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Transportation

No visitors, less commuting -- Japan's railways enter dark tunnel

Bullet train operators JR East and JR West face biggest losses since privatization

Bullet train ridership has plunged due to the pandemic and shows no signs of returning to normal anytime soon. (Photo by Kai Fujii)

TOKYO -- Two of Japan's largest rail operators now expect to report their largest full-year net losses since their 1987 privatization, as the coronavirus pandemic brings a deep and potentially long-lasting slump in passenger traffic.

East Japan Railway on Wednesday released annual earnings projections showing a 418 billion yen ($3.96 billion) loss for fiscal 2020, compared with a 198.4 billion yen profit in fiscal 2019. West Japan Railway's estimate, announced the same day, shows a 240 billion yen loss, after an 89.3 billion yen profit the previous year. Both projections came in well below the average forecasts in a QUICK consensus survey of analysts.

Passengers have been slow to return since coronavirus cases spiked again in July, with revenue from rail operations at both companies slumping by half or more in August from a year earlier. And while ridership is expected to recover to some extent over the next year or two, trends including broader use of telecommuting and declining tourism are likely to weigh on business for some time.

"Returning to our prior ridership levels will probably be difficult," said Shoji Kurasaka, a senior managing executive officer at JR West.

The two companies see total annual revenue falling by well over a third from fiscal 2019, to 1.93 trillion yen at JR East and 920 billion yen at JR West. Both now plan to pay out annual dividends of 100 yen per share, representing cuts of 65 yen by JR East and 82.5 yen by JR West.

JR East expects rail revenue to return to 75% of normal by the end of the fiscal year in March. Kiwamu Sakai, an executive director, sees the impact lingering into fiscal 2021 and beyond, with revenues coming to "slightly above 80% of pre-coronavirus levels."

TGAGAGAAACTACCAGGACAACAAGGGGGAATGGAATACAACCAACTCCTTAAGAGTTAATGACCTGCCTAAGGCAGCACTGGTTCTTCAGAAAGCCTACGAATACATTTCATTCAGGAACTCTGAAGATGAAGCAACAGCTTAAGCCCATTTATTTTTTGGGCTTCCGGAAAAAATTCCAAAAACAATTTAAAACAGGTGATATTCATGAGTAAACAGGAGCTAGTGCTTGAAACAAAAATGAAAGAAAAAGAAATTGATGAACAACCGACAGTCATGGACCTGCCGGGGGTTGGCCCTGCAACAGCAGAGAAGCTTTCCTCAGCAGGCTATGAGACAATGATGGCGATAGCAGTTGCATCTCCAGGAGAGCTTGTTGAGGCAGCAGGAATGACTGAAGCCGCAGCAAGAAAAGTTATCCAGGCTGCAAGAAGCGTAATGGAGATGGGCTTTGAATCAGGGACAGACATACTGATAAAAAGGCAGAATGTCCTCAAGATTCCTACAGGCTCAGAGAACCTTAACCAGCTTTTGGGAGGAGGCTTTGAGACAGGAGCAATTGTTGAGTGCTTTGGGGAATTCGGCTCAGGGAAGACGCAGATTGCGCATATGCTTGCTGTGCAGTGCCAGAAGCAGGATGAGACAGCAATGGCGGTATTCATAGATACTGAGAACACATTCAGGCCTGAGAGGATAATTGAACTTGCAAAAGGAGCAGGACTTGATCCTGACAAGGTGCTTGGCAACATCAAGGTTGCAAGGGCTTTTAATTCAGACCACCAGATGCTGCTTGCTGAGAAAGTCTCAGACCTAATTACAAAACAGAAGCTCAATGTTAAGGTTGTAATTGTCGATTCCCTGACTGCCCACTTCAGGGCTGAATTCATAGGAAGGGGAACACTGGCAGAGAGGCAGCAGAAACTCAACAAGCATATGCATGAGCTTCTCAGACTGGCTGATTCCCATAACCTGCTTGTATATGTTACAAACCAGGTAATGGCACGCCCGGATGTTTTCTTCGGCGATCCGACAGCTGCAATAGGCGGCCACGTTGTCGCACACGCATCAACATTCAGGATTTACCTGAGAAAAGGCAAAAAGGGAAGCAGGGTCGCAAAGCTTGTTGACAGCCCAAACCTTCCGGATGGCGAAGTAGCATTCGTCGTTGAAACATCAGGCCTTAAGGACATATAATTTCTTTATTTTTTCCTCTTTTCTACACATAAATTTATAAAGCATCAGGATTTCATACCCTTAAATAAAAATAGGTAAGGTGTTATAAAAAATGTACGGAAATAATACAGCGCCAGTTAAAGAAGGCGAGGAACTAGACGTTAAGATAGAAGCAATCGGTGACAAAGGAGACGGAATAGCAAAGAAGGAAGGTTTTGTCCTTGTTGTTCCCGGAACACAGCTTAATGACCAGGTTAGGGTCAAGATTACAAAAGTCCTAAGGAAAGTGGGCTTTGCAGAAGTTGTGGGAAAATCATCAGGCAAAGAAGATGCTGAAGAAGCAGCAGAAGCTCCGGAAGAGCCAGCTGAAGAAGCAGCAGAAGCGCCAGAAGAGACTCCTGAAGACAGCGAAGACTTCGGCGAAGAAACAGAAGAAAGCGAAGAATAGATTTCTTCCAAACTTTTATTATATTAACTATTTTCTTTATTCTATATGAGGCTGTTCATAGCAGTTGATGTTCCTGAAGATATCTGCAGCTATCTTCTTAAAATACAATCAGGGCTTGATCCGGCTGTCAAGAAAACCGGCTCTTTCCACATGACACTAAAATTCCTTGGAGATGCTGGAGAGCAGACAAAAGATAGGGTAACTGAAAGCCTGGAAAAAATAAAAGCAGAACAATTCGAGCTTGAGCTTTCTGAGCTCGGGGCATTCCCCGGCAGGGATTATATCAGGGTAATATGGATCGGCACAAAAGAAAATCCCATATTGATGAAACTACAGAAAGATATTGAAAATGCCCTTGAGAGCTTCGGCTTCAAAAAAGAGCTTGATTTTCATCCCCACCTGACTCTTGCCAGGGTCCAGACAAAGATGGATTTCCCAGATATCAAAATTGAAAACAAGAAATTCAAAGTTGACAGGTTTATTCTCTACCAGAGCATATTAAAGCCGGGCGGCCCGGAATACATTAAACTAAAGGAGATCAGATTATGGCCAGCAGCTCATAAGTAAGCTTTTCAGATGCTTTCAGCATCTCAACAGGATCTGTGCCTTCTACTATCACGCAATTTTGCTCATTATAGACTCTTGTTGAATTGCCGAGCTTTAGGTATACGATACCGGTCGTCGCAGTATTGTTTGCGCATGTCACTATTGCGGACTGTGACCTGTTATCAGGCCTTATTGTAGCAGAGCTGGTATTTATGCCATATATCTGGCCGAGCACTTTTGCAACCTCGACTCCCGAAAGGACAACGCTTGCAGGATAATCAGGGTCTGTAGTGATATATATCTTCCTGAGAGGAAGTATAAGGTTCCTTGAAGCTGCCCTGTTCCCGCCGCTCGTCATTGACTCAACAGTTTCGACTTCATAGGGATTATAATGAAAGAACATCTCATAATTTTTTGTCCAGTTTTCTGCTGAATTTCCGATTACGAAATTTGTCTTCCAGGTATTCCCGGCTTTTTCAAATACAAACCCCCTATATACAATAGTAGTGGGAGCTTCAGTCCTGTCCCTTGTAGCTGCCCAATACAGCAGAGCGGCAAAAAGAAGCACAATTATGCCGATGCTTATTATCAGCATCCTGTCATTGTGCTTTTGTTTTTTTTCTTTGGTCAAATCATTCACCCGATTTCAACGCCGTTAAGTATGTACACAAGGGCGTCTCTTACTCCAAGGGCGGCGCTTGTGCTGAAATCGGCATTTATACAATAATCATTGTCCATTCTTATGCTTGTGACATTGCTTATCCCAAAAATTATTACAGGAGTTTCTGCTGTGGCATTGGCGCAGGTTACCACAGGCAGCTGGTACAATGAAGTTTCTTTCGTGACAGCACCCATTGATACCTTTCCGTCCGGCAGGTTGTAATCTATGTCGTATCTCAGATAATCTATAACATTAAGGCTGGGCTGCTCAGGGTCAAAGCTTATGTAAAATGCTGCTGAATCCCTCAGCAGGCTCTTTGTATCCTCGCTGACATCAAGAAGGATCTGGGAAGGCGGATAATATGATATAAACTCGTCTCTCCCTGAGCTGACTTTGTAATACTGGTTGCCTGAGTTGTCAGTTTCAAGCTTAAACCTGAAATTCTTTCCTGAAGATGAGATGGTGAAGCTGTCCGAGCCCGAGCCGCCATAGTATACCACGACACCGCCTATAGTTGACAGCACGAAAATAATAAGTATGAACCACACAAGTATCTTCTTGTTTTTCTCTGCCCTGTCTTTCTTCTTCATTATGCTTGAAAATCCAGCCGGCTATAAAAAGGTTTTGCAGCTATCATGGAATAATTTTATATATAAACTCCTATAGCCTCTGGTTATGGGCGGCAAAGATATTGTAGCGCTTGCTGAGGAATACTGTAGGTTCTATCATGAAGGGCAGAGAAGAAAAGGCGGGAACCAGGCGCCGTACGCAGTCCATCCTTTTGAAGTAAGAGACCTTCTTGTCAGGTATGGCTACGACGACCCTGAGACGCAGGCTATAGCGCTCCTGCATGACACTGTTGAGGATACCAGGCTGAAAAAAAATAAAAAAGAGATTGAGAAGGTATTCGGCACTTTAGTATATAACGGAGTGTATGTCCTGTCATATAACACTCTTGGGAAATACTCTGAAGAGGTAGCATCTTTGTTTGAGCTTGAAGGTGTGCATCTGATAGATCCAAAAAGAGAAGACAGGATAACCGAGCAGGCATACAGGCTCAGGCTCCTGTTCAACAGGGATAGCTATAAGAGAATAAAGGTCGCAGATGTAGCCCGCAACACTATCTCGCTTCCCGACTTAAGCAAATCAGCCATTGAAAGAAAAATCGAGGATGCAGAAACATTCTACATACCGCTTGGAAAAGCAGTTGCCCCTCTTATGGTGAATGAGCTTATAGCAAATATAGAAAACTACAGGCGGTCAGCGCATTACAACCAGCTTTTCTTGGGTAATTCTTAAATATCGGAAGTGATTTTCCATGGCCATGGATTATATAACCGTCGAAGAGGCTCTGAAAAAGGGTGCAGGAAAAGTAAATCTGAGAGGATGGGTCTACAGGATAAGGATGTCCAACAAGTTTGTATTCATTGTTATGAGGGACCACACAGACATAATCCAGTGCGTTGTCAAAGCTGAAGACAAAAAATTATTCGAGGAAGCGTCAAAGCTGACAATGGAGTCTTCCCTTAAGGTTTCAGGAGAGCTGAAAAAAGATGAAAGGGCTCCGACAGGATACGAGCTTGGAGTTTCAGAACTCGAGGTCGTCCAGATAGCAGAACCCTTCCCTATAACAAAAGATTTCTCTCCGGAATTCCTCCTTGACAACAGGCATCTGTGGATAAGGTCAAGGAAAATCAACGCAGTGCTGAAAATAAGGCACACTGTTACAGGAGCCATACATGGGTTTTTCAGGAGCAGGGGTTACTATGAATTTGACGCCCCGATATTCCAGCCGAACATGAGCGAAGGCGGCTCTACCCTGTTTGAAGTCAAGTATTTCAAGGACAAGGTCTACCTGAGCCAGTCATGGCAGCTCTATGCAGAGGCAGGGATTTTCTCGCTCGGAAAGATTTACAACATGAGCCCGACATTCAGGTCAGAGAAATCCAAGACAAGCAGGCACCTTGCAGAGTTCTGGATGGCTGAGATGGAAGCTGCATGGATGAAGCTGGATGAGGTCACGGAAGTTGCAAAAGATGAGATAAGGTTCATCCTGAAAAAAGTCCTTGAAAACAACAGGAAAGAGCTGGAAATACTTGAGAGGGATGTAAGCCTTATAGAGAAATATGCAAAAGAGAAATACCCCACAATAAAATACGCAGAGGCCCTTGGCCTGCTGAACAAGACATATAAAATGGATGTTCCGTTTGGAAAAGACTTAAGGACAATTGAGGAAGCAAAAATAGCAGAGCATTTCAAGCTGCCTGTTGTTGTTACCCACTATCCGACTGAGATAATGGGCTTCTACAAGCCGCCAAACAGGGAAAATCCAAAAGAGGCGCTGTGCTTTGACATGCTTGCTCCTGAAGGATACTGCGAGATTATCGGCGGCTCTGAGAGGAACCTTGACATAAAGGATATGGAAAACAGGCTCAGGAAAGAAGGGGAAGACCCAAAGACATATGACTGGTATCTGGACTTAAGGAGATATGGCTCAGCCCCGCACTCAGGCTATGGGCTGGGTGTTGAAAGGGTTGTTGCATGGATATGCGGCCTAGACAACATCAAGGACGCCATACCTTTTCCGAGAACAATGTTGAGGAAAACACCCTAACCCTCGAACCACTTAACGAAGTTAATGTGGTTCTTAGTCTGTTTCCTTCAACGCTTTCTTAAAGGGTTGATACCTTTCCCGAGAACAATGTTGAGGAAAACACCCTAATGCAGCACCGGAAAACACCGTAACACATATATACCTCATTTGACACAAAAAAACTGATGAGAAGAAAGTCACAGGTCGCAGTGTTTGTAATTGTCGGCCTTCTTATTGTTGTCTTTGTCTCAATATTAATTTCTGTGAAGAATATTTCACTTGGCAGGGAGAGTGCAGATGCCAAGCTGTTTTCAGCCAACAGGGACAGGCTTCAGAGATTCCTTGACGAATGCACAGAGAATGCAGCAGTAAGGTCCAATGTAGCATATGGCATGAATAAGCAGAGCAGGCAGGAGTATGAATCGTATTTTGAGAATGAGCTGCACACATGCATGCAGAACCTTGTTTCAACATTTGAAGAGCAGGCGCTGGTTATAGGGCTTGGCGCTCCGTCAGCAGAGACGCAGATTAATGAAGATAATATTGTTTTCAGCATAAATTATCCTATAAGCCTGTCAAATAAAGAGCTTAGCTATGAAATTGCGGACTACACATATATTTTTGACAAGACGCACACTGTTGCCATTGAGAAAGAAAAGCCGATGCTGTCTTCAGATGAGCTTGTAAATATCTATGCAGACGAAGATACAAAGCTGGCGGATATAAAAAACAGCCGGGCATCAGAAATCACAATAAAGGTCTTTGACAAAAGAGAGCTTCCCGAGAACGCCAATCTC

JR West sees income from commuter passes rebounding to around 80% to 90% of pre-pandemic levels by fiscal year-end but is less optimistic about other revenue sources, such as bullet train tickets, which are expected to reach less than 60% of previous levels over the same period. The railway has been hit especially hard due to its reliance on foreign tourism, which has all but disappeared amid restrictions on travel from abroad.

Both companies are rushing to mitigate the damage by scaling back the heavy fixed costs involved in rail operation.

JR West on Wednesday raised its fiscal 2020 cost savings target to 70 billion yen. It aims to cut fixed expenses through temporary furloughs and reduced spending on advertising and maintenance, as well as lower capital investment by 77 billion yen compared with initial estimates. JR East eyes total savings of 150 billion yen between operating costs and investment.

As a first step, both will move up departure times for their last trains starting next spring. JR East plans to shorten its timetable by half an hour -- a move expected to save billions of yen a year by providing more time for overnight maintenance and inspections -- and will start service later on some routes as well.

The two companies are also considering introducing different fares for peak and off-peak hours to spread out ridership, though this will likely take two to three years to implement given the need for permission from the transport ministry. Fare hikes are also an option if earnings remain in the red for an extended period.

But the numbers suggest that even with all these measures, returning to profitability will be a challenge. If JR East's rail revenue returns to just over 80% of pre-coronavirus levels as expected, parent-only operating income would come to about 1.7 trillion yen -- about the same as its fixed costs. The company would need 400 billion yen in cost cuts to bring operating profit on a par with fiscal 2018.

"It's hard to imagine that they'll reduce fixed costs by hundreds of billions of yen," said Ryota Himeno of JPMorgan Securities Japan. "Getting profits to recover will be tough without riders returning or fare hikes."

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